Bring. It. On.

For a while now, my life has been a bucketful of uncertainties. I jacked in one job without another to go to, and gave up the place I lived, uncertain of when I’d next be earning enough to pay for rent. Homeless and jobless, I was liberated of many of the stresses in my life, but new ones immediately popped up to replaced them.

What if the new job fell through? Whose sofa would I be staying on next? Where would I store all of my belongings while I didn’t have a permanent address? These were some of the bigger concerns, but I worried about the smaller ones almost as much.

I recognise the signs straightaway; my go-to stress symptoms of chewing my cheeks and tugging on my hair show up. My eating habits go haywire, using junk food and wine as a comfort blanket. I spend hours checking Facebook, my e-mail, and Facebook again. I go shopping without looking at my credit card bill; buying in a zombie-like trance. Even my thought processes revert to the pessimistic approach that comes more naturally to me.

Having done a course of Cognitive Behavioural Therapy (CBT), I’m pretty good at noticing the symptoms and, theoretically, I know what I should do to deal with them. On the phone to my Mum, she tells me to look over my file and use the tools I learned in CBT. The trouble is, I’m a procrastinator when it comes to actually helping myself. Far easier to cheer myself up with a piece of lemon drizzle cake than to sit down with a file of notes and self-psychoanalyse.

In all seriousness, though, there are specific tools that help. One of these is exercise. So on Wednesday I signed myself up for a refresher session at the climbing wall. At university I used to climb regularly, but have only done it sporadically since. Getting back to it was exhilarating. I’d forgotten the buzz you get from trying and failing (Again. And again.) until you succeed. The only competitive element you need engage in is with yourself; nobody cares whether you’re better or worse than them. It’s all about pushing yourself. If you’ve pushed your own limits, that’s a win. After just forty five minutes my arms were dead. I’d get halfway up the wall and have to jump off; I just couldn’t physically go any further. But then I’d take a breather, re-chalk my hands, and try again. And the next time, or the time after that, I’d do it.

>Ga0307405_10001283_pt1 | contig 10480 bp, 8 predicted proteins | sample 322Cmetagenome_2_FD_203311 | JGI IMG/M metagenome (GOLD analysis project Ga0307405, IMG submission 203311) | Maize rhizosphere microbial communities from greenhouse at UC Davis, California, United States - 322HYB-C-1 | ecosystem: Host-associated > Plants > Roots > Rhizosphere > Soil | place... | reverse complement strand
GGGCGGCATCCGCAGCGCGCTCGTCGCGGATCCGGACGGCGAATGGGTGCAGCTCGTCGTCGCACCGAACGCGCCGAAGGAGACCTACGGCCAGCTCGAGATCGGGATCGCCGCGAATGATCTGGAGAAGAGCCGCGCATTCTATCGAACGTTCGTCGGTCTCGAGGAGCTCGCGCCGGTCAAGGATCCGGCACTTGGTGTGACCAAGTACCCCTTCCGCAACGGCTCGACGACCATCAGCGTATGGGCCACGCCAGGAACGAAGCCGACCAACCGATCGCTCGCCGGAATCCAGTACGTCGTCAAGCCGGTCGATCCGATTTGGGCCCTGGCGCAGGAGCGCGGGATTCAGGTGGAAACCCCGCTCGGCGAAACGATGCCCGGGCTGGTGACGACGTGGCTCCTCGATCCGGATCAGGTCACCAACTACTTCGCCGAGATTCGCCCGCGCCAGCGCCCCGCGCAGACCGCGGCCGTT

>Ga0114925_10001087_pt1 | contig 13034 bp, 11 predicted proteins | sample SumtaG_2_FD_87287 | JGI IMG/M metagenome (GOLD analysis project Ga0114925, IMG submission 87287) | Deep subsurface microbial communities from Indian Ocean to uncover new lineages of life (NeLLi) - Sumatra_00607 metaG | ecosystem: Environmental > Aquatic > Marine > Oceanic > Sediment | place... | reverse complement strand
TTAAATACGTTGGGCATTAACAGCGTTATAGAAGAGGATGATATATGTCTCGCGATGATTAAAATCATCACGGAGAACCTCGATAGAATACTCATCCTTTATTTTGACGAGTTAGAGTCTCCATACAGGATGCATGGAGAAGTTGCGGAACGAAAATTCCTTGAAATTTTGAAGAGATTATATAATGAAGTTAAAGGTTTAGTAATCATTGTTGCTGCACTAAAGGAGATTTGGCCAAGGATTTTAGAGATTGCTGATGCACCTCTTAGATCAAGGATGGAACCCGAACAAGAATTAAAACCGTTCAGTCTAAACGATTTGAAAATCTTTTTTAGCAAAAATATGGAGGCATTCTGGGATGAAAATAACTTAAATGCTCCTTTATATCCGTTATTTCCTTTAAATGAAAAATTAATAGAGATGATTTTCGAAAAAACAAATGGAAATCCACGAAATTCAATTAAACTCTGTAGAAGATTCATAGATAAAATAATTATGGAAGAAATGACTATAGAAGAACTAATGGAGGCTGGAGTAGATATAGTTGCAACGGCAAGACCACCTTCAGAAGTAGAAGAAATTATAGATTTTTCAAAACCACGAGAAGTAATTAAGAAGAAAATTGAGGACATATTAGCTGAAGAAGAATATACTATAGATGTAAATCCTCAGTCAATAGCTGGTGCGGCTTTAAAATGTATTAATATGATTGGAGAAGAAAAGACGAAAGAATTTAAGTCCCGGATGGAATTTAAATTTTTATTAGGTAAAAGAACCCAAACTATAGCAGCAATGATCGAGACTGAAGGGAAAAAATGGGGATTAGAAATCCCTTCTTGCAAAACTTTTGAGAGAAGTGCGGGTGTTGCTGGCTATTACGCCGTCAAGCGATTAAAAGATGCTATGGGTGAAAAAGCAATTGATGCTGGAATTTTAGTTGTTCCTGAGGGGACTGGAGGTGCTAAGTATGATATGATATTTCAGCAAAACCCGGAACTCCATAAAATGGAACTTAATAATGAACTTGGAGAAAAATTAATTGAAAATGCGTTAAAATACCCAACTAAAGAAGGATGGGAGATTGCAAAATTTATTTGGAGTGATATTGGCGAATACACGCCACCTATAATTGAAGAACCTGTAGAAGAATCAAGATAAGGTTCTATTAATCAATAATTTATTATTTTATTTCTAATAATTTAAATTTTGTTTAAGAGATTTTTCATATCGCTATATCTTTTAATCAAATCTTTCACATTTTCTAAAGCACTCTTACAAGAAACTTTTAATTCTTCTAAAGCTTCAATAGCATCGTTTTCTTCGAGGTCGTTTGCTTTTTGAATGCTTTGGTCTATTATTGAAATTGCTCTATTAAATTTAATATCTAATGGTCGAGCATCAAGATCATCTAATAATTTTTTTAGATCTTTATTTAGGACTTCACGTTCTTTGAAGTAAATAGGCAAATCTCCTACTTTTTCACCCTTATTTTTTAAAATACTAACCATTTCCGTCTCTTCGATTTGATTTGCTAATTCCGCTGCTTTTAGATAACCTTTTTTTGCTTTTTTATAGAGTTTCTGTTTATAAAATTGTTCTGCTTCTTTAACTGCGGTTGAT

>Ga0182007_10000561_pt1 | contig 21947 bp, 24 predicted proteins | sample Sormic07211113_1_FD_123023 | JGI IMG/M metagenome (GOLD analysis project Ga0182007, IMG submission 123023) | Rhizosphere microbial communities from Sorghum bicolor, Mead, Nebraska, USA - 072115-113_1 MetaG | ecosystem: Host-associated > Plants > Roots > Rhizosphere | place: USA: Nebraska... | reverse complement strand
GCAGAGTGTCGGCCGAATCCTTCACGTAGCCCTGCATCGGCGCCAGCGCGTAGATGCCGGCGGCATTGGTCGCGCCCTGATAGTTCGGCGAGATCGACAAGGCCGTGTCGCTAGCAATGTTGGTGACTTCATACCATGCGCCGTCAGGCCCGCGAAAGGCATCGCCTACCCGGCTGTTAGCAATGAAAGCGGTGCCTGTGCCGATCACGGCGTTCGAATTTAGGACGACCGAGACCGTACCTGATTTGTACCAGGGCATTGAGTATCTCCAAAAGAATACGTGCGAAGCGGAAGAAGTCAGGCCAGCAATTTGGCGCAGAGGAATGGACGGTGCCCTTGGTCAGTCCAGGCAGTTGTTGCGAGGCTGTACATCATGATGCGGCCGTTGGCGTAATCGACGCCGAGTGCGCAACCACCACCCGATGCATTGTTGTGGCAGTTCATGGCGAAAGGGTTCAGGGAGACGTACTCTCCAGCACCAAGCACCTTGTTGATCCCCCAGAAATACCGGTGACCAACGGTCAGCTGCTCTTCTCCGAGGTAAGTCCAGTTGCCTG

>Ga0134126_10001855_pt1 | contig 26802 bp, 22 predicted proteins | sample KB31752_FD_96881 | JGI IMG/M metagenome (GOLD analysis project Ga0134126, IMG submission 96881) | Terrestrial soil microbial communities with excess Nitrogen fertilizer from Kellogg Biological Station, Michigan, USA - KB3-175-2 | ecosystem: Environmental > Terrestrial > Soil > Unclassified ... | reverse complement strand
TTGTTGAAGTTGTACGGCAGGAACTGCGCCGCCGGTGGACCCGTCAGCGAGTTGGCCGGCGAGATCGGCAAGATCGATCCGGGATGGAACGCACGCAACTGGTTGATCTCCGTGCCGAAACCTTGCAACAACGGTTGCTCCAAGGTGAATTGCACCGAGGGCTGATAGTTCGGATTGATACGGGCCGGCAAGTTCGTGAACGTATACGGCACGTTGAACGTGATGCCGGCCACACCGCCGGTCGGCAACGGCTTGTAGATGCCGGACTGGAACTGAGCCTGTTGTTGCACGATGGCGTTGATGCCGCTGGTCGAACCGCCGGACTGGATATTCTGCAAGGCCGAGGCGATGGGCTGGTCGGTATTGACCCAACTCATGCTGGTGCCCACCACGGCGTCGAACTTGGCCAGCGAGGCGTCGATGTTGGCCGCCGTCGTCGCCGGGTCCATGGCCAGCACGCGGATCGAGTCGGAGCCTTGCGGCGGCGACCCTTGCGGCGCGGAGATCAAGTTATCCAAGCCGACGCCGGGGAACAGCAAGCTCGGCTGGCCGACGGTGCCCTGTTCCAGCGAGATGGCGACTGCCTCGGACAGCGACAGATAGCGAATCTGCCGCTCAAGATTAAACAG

I love watching the more experienced climbers. Their strength and skill is mesmerising. I was in total awe. I plan to keep going regularly now, and can’t wait to see some real improvements in my own strength and technique, week-by-week.

This morning I was feeling really down. I was worried about where I’d live, whether I’d be any good at my new job. I was feeling homesick (for any home, not a specific one). By this afternoon I’d perked up. I could see the massive changes in my life, and felt excited. I could visualise my new life, and it looked good. Tomorrow is my first day in the new job, and it looks as though I’ve found somewhere to move to and call “home”. Once those two worries have cleared I’m sure I’ll find yet more anxieties to stress over. Until then, though, I’m enjoying the moment, the exciting changes and, yes, the aching arms. Bring. It. On.

One thought on “Bring. It. On.

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